Respectfully I think you're dead wrong. That is fine that you think that. The Taliban is certainly not keeping those AKs running, at least not all of them. At least according to the guys I personally know that have fought them. I don't recall, are you a veteran of the recent wars? Yes, I am a veteran. Served onboard USS Elrod FFG-55 (Which is being decommissioned this month by the way) from 2003-2007. I assisted the GM's (Gunner's Mates) with small weapons maintenance and this is where I draw my experience from on the M-16/M4. Are you speaking from your own experience? I'm not an expert at all in the field of AKs and I make no claim to be. But I think there's not much evidence that US soldiers are being "slaughtered" in firefights due to the M4 being inferior to the AK in the hands of the Taliban. In fact I think it's just the opposite. I can't even count the number of stories from US soldiers that state the Taliban were so badly massacred in nearly every straight-up fight with American troops that they soon learned to avoid head on confrontations, switching to ambush and IED attacks. It would appear that in point of fact the US soldier and the M4 are both greatly superior to the Taliban and their Russian/Chinese/wherever-they-found-them AKs. There are many different reason's that we win or lose an area and yes, we have lost some areas in these recent wars. To base any of those wins and losses strictly on who has what rifle is putting on the proverbial blinders for the entire picture of the battles/wars that take place. AK's are not the only rifle the enemy uses and the M-16/M4 is not the only rifle we use. We also have tanks, helicopters, planes, missiles, bombs, and next to a never ending supply chain which the enemy lacks and they all have way more to do with our successes than what our primary rifle is. Also, during most battles, we outnumber the enemy by more than 2:1. For the times we have lost, it is usually because the terrain is so horrible that supplies chains are ineffective due to vehicles not being able to handle the terrain. This also prevents the use of HUMVEE's, tanks, and other armored vehicles. Look into the Valley of Korengal which is the best example of this and why we had to back out and give it up.

    I'm not really trying to argumentative. This is a good topic that bears some discussion. I'd be interested to hear some input from current or recently-discharged American soldiers regarding the M4.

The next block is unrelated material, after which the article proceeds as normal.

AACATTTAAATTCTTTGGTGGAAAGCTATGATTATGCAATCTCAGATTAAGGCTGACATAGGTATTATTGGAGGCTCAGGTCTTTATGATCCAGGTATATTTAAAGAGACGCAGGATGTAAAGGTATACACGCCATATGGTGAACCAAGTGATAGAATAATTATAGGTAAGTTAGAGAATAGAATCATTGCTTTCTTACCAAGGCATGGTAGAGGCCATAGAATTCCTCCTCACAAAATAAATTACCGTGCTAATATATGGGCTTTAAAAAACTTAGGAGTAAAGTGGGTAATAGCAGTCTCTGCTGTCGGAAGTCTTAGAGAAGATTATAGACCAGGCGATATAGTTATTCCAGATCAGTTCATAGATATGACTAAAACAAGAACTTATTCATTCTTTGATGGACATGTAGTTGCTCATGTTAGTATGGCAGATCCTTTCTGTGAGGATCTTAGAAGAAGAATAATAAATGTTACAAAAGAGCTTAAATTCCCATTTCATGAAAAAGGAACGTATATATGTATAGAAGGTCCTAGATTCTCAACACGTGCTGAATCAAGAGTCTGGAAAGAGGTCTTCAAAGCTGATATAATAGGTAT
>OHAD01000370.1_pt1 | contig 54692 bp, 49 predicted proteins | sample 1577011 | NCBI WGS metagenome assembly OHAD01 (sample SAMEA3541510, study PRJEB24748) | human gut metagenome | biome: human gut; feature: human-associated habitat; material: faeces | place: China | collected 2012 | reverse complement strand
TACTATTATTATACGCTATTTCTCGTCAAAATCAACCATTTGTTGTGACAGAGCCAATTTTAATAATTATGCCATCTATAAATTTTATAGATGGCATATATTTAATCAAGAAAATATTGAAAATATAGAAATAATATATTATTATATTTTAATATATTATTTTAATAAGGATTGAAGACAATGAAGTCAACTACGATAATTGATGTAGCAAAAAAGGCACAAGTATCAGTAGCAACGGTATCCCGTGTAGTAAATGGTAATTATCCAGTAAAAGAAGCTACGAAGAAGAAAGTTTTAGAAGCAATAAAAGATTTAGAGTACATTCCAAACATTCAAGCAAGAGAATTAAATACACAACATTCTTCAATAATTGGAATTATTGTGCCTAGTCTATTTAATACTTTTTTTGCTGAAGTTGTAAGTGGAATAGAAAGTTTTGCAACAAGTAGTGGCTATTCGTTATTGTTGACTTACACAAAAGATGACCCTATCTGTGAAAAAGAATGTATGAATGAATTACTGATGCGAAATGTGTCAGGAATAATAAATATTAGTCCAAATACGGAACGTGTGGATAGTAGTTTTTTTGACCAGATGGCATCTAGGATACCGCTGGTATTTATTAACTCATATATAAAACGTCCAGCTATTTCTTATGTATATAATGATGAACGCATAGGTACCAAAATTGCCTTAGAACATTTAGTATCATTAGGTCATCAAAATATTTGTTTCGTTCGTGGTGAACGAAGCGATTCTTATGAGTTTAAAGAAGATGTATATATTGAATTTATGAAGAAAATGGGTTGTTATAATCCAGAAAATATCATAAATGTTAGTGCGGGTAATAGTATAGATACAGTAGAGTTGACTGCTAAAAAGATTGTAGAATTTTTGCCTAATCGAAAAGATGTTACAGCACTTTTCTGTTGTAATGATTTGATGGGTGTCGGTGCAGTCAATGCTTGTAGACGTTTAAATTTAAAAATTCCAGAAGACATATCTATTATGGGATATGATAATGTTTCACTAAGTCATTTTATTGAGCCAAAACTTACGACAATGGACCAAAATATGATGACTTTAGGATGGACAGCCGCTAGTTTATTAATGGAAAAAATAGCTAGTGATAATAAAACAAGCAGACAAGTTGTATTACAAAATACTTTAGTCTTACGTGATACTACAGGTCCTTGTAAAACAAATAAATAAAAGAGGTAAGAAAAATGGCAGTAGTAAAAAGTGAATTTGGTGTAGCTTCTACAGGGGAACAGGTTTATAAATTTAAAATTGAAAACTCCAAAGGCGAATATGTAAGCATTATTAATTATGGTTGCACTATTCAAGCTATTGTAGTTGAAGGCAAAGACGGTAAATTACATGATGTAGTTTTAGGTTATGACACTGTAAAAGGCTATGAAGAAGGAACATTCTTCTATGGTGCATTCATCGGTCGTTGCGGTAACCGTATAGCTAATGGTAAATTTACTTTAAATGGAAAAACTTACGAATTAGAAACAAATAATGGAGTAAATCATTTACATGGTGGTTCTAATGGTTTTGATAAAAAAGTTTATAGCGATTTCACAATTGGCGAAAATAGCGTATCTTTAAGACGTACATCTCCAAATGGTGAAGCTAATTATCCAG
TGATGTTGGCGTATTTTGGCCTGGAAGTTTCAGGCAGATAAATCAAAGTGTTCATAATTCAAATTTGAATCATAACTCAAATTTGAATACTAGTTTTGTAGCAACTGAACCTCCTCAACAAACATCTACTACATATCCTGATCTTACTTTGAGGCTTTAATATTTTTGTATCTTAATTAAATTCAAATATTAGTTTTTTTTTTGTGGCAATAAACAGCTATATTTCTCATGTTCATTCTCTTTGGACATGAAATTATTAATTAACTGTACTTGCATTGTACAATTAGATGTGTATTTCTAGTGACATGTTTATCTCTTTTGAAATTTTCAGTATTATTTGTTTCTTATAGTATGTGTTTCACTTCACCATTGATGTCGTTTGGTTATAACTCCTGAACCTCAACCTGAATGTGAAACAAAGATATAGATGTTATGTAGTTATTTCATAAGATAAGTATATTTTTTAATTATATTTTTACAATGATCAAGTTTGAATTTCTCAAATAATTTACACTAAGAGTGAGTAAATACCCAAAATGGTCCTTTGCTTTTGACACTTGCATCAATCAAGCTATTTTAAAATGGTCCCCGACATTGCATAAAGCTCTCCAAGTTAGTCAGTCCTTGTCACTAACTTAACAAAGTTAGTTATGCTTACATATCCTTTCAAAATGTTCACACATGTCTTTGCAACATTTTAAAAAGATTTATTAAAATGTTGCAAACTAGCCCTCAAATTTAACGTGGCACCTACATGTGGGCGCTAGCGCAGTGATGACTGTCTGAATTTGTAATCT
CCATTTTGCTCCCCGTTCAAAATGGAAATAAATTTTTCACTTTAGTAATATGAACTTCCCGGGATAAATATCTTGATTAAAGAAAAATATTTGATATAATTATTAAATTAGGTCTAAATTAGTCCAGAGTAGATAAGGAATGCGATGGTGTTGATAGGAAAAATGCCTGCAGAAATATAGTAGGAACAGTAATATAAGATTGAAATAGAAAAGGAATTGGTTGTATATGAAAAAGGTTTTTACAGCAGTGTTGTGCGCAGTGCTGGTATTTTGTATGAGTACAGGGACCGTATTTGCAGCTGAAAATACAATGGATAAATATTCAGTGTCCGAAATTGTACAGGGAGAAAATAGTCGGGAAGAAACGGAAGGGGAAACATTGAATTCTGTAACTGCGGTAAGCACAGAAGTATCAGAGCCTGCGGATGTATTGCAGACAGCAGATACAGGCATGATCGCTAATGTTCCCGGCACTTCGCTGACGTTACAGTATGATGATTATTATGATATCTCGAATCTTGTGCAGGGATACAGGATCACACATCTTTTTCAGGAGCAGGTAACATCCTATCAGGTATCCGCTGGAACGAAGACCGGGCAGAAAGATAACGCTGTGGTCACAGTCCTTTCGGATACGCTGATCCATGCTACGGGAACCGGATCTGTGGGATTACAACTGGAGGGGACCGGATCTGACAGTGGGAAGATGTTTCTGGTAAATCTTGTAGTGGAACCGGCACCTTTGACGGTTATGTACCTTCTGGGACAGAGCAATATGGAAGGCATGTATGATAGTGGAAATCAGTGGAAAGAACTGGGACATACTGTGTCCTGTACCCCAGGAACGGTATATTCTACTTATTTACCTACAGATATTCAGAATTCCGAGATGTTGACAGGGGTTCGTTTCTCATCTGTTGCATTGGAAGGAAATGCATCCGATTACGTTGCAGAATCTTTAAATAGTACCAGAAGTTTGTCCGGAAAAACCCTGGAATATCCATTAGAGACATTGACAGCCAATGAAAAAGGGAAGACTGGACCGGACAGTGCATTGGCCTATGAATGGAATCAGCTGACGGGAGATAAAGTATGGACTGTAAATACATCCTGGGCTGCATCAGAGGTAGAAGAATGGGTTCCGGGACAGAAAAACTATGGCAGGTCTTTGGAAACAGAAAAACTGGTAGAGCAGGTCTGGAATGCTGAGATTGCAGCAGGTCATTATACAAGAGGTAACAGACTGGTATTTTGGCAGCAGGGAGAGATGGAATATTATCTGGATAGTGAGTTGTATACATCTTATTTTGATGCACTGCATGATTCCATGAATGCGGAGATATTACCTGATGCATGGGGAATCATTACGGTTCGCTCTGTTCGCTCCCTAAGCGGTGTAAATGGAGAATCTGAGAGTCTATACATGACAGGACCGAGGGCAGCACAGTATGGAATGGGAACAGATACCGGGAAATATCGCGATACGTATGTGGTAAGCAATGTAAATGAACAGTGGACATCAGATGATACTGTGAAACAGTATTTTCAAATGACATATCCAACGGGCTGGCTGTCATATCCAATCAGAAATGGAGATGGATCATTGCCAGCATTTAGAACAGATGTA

I'll just end my involvement here with an interesting aside; I know at least three or four veterans that went out and bought or built their own M4geries after being discharged. I worked with one guy that had 8 different ARs (and to be fair, one ACR and one SCAR). He did six years in the sandbox and really loved his M4. He felt is was a great weapon. Again, just anecdotal, not "proof" really. But I hear that from so many ex-soldiers that I have to wonder if the whole issue isn't made up to try to sell the Army a new gun.
    Like I have said before, the M16/M4 is a good rifle. I just believe that the AK is more user friendly when it comes to maintenance and upkeep and would also save the US money on all those springs and seals that get burned up in an M16. I also believe that using 7.62 NATO as the standard round would be more effective than the 5.56 NATO round. Then again, I even said that the military should really look forward in warfare and consider something smaller and lighter for the rifle itself such as a bullpup even. Having rifles so long you can poke out your enemies eye from three countries away is no longer necessary, which is in part why the M4 was created out of the M-16. Warfare in urban environments and tight quarters are only becoming more frequent and more difficult with long arms. Not saying go with a pistol though.

    As far as most of the recent vets preferring M-16/M4/AR15, I have no doubt that is true. But you have to realize that for their entire service they were INDOCTRINATED to love the rifle. Spend 4 to 20 years with a superior that can put you in a world of hurt if you disagree with them who is constantly telling you the rifle is the best thing in the world and you will start to believe it. It's like Stockholm Syndrome for guns!

    Everything that I have said in this thread is just my opinion based upon my experience. I have never taken you as being argumentative and I apologize if I have come across argumentative myself.
    Last edited by natertot; 01-04-2015 at 03:02 AM.
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    Senior Member Phaedrus's Avatar